Sign up ×
Physics Stack Exchange is a question and answer site for active researchers, academics and students of physics. It's 100% free.

Suppose there is an isolated system $A$ at time $(-\infty, t_1)$, whose entropy is $S=S_{max}$, i.e. it is at thermodynamical equilibrium.

Between moments $[t_1, t_2)$ the isolation is violated and system's entropy is decrased $S = S_{max} - S_d, \space\space\space 0<S_d <S_{max}$.

Question: the only way that this could happen is energy being added to system?

share|cite|improve this question
Also, entropy of the universe is maximised in equilibrium. You can shift entropy in and out of the system by dumping into a heat bath. –  genneth Apr 20 '12 at 14:45

1 Answer 1

It's also possible that you put system A into a cold room and it has been cooling down...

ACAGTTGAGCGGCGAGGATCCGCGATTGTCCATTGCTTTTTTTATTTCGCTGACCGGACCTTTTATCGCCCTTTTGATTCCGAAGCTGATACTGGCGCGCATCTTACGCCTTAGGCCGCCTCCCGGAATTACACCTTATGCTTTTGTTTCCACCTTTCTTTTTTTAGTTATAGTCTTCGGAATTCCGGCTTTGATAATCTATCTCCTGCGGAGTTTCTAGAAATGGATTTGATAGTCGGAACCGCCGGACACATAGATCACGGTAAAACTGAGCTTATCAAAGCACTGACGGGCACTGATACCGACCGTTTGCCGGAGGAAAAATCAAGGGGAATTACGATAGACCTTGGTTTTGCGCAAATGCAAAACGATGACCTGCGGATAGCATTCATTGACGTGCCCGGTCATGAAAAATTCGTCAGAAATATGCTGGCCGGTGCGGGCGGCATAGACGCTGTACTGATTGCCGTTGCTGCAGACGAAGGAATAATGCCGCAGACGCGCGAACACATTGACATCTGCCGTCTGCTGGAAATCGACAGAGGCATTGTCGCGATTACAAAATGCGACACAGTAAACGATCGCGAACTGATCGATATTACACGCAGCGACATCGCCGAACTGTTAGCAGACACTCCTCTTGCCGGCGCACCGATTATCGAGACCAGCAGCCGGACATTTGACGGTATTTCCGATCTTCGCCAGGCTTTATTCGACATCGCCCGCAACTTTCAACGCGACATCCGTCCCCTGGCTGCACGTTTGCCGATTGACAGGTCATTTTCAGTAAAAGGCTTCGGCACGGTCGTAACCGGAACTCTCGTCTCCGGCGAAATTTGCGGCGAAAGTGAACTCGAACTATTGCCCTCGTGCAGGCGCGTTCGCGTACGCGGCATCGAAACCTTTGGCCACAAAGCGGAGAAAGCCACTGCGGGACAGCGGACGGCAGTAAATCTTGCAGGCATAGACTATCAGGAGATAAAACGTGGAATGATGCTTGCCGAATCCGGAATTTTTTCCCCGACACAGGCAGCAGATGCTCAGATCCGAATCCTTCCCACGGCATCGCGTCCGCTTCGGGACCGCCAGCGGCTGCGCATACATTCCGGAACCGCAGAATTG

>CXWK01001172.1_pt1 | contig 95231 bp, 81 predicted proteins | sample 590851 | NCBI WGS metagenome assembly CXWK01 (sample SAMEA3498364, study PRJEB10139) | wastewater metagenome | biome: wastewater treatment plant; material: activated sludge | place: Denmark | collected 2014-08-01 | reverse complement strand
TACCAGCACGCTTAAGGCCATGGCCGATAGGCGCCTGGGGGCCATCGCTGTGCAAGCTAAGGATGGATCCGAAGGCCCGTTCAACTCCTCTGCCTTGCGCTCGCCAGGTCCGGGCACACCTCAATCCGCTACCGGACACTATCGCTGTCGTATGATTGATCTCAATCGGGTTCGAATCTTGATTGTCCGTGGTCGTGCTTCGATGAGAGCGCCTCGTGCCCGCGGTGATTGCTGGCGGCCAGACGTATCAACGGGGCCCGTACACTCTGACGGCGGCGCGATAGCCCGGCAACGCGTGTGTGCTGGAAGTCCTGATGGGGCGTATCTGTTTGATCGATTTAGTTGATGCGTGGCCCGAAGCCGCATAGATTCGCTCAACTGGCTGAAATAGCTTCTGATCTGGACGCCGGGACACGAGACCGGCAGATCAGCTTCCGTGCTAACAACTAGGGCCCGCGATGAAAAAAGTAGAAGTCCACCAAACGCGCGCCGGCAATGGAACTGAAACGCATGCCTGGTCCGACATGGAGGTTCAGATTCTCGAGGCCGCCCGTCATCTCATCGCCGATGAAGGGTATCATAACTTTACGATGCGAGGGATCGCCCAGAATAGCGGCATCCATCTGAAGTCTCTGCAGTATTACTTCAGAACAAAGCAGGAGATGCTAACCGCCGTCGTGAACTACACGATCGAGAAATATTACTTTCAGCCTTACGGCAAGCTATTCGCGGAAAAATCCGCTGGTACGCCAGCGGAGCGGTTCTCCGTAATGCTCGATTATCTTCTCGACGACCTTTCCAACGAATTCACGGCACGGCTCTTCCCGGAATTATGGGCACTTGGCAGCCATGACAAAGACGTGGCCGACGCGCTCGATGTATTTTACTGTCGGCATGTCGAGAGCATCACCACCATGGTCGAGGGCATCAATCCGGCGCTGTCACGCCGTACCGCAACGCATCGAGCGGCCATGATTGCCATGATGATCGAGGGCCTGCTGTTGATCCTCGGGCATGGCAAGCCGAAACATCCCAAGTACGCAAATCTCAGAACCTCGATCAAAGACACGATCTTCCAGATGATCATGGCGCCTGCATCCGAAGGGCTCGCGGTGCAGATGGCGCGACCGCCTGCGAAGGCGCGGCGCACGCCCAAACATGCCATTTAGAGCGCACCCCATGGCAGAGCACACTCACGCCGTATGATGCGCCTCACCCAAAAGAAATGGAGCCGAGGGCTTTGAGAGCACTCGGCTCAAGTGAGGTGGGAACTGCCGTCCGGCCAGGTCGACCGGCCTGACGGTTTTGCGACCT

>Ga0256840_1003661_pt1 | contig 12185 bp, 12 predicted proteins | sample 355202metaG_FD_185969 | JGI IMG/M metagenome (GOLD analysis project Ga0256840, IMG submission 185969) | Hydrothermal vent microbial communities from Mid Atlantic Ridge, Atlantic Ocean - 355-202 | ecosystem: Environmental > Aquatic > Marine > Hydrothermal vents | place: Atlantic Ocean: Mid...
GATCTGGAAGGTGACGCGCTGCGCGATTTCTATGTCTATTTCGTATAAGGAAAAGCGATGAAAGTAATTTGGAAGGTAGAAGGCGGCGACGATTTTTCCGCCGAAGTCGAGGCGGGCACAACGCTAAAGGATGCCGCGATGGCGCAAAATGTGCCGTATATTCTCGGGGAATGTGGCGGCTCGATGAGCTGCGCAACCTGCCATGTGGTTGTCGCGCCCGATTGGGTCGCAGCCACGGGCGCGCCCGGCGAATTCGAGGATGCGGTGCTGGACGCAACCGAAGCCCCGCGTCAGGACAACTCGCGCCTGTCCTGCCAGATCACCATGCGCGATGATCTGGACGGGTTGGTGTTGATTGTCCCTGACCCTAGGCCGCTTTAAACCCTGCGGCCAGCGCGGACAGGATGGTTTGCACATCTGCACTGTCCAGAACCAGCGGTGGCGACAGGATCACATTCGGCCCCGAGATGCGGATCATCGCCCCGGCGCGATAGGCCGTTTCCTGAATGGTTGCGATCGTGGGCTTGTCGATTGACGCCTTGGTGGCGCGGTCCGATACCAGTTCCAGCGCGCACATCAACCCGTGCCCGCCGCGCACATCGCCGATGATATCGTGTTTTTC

Or system A is an ideal gas being held at a constant temperature -- in which case its energy is fixed -- and you have lowered its entropy by reducing its volume...

share|cite|improve this answer
Putting A into cold room means doing work, i.e. using energy? The same for changing volume? –  Jupan Apr 20 '12 at 14:50
It does not necessarily require energy to move a box into a cold room. For example, maybe the box slides down a ramp into the room. When you shrink a box containing an ideal gas at constant temperature, energy goes out of you and into the constant-temperature-bath surrounding A. Energy is not being added or substracted from A; it is being transferred between two systems, neither of which is A. –  Steve B Apr 22 '12 at 2:12

Your Answer


By posting your answer, you agree to the privacy policy and terms of service.

Not the answer you're looking for? Browse other questions tagged or ask your own question.